There is an old saying when it comes to selling or renting real estate that the three most important factors are: location, location, location. Yet, what if you are working at an apartment community that does not have these three things going for it? Maybe your community is “off the beaten path” and no one can find you or your building is located in a neighborhood that is not considered desirable because it needs a facelift.
Perhaps you are near certain types of businesses that may discourage people who are driving by from driving in. The issue of location is obviously a concern based on the following question.
Q: I work at an older building that is tucked away in a secluded spot. It once had a great reputation, but over several years’ time, the local neighborhood has taken on a “run down” appearance and many of the area businesses are not caring for their properties the way they once did. It’s getting harder and harder to attract new renters, not to mention trying to hang onto existing residents who are now concerned with security and safety issues. If I could pick up and move this building, I would do it! Do you have any suggestions?
A: I want to commend you for your loyalty to your building and residents. It’s obvious that you care a great deal about the people and the place where you work, as well as your local community.
Challenges with “location” are especially difficult as they sometimes fall into the realm of things that we consider to be “beyond our control.” We feel powerless and find that frustrating. On the other hand, difficult challenges present unique and exciting opportunities to become creative and also get other people involved in the problem-solving process. Thomas Edison said, “Opportunity is missed by most people because it is dressed in overalls and looks like work!”
Well, solving challenges related to “location” is work; it’s HARD work! It requires spending time analyzing ALL of the problems, not just the ones that are blamed on location. Let’s face it – over a period of time, it becomes easier and easier to make “excuses” and “blame” what is perceived as a “bad location” on EVERY problem that arises.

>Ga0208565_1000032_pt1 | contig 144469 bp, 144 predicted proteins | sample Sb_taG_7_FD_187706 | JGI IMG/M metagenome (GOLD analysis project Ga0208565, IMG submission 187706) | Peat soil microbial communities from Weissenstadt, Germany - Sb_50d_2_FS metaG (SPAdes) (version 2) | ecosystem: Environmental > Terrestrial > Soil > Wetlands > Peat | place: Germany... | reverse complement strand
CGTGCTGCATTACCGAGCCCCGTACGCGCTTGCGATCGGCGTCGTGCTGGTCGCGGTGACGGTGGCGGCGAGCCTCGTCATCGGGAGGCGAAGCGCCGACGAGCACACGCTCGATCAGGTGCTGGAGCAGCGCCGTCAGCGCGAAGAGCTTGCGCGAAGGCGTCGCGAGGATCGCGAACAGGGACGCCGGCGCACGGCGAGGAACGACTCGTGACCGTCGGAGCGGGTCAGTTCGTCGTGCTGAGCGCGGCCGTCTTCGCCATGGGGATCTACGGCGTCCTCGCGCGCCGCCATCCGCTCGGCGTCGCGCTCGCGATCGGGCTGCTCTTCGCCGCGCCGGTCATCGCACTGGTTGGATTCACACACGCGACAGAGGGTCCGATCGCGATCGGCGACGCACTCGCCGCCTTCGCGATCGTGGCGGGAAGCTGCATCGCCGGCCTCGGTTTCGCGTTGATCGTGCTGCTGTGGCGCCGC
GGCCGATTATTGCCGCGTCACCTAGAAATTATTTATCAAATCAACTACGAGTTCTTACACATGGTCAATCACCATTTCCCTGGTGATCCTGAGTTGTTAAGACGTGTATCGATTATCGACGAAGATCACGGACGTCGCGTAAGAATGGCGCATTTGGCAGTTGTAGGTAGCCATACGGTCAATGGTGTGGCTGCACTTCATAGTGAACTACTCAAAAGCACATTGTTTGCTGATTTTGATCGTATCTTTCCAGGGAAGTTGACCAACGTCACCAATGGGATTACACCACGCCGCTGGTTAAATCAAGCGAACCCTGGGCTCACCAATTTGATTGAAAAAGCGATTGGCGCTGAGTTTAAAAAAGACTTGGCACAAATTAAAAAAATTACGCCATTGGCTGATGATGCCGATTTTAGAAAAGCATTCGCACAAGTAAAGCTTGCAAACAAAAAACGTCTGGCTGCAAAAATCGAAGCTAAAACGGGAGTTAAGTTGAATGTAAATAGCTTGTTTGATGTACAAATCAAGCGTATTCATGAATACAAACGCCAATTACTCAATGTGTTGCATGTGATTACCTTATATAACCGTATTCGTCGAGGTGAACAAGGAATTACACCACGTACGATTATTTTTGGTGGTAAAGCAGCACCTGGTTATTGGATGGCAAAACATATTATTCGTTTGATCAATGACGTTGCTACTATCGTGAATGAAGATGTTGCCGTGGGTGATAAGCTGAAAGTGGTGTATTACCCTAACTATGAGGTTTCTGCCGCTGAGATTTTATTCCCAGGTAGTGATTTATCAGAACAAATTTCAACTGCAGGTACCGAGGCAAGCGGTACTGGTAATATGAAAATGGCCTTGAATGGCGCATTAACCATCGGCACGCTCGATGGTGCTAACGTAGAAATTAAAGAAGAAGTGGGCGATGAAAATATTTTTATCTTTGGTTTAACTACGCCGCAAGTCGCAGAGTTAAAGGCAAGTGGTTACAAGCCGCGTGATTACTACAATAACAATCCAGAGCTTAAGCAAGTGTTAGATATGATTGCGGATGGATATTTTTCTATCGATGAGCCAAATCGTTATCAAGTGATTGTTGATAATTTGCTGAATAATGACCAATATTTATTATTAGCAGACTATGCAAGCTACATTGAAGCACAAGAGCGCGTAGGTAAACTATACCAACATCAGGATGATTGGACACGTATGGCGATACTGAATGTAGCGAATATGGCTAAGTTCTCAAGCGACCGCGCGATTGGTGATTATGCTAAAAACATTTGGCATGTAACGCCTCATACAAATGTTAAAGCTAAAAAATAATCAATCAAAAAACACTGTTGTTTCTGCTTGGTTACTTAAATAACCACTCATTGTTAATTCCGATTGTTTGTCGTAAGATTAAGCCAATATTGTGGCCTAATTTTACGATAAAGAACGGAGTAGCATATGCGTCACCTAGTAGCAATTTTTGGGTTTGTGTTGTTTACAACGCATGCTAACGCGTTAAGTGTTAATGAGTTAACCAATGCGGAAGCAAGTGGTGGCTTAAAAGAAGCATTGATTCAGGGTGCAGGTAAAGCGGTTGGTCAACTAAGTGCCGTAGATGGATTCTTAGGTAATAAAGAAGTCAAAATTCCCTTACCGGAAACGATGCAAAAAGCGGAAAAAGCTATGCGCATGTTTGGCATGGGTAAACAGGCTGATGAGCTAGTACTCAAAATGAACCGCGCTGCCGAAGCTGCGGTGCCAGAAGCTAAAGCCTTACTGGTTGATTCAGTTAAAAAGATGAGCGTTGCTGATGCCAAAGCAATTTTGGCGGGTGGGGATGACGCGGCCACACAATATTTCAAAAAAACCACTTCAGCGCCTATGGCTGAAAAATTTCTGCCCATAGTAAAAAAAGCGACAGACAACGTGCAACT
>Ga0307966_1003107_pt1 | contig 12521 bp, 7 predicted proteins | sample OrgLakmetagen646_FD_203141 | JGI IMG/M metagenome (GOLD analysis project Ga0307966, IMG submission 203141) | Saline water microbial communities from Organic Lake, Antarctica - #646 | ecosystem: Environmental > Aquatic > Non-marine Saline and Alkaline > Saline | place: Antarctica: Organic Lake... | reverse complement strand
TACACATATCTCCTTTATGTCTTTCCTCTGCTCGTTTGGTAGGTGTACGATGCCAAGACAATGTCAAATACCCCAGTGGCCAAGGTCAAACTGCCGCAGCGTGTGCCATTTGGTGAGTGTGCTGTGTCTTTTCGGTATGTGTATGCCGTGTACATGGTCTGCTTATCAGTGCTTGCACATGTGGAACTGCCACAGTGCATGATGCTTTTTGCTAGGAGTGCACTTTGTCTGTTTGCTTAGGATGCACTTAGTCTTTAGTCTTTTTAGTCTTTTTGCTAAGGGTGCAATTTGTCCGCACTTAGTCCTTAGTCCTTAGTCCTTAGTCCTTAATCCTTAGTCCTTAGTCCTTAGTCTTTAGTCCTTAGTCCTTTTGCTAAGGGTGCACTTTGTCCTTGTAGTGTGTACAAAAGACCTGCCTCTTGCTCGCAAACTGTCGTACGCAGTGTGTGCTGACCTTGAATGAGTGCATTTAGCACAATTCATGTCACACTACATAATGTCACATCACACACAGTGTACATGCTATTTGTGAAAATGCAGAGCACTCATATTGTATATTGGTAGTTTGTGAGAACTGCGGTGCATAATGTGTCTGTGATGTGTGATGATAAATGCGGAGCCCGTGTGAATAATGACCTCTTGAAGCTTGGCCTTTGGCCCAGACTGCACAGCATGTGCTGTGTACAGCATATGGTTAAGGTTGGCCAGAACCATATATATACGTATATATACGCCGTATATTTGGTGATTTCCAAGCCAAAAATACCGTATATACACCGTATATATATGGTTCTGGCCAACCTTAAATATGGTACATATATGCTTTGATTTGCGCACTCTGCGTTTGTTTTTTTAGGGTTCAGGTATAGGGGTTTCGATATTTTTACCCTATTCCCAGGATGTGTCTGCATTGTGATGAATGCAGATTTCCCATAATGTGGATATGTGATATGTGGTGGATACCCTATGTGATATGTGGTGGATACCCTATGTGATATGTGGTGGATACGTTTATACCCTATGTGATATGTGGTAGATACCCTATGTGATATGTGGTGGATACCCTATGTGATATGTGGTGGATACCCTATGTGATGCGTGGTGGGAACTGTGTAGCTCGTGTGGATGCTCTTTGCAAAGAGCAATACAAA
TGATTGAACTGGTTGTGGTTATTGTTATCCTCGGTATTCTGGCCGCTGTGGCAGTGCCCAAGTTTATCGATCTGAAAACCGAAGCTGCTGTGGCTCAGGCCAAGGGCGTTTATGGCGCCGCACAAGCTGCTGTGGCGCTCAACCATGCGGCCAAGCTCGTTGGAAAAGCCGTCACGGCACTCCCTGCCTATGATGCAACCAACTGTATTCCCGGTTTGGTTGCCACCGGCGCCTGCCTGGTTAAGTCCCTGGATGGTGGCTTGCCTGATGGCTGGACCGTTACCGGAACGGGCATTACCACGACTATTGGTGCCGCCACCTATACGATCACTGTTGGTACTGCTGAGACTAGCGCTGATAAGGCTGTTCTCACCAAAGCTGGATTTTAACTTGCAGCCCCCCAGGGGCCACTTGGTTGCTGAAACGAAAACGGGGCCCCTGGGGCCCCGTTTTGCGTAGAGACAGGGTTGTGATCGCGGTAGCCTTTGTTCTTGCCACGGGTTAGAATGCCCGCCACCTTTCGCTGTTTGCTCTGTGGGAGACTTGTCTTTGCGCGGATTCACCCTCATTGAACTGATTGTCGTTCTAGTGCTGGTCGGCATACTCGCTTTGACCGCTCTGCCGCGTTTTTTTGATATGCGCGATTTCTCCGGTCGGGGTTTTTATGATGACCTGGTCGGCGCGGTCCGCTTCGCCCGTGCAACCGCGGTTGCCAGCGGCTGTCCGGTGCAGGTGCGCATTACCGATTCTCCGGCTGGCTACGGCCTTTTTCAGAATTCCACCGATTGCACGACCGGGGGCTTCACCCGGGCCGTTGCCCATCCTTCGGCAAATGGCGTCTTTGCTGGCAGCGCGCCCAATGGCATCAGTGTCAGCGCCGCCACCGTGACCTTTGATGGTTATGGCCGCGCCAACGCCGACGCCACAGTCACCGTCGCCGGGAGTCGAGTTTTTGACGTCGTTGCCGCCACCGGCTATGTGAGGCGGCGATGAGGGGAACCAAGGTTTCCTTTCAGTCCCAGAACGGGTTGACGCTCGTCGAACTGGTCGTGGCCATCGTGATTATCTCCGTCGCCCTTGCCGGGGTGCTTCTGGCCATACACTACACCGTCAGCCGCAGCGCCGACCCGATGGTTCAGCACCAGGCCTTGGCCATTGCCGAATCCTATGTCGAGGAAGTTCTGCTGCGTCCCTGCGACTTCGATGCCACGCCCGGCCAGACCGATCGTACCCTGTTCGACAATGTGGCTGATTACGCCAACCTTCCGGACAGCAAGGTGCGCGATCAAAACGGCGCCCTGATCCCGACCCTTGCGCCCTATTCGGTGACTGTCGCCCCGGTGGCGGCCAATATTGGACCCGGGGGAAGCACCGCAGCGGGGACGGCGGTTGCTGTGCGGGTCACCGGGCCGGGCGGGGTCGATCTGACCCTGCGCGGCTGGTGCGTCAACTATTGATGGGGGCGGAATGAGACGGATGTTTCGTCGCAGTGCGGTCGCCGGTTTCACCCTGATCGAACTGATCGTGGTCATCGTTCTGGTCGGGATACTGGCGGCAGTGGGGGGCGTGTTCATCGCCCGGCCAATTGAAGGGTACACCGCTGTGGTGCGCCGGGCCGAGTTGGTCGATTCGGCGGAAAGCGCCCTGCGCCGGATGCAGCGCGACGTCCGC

“No one can find us because we are in a bad location.” How colorful and well-placed are your signs? How skilled are you at giving specific, detailed directions even if it means using a local pub as a landmark?
“No one will use our laundry facility because it is perceived as being unsafe because we are in a bad neighborhood.” Is your laundry room bright, cheerful and welcoming? Is the interior as well as the exterior building and surrounding area well lit? Can residents be introduced to one another and encouraged to use the “buddy system?”
With regards to your neighborhood situation, perhaps your community could become a member of your local Chamber of Commerce and network with other area businesses who care about the condition of your section of the city. Maybe your staff and residents could get involved civically and attend local town meetings to make your voices heard about what’s happening in your neighborhood.
The problems you face won’t go away overnight. They took years to develop and will take time to correct. MUCH patience will be required to bring about any lasting change. Of course, many people prefer to stay with the problems they understand rather than look for solutions they’re uncomfortable with. It’s easier to complain than change! However, if you do what you’ve always done, you’ll always get what you’ve always got.
You may not be able to change the location of your building, but you CAN change the direction of your thinking. After all, it’s a lot easier to “pick up and move” people rather than buildings.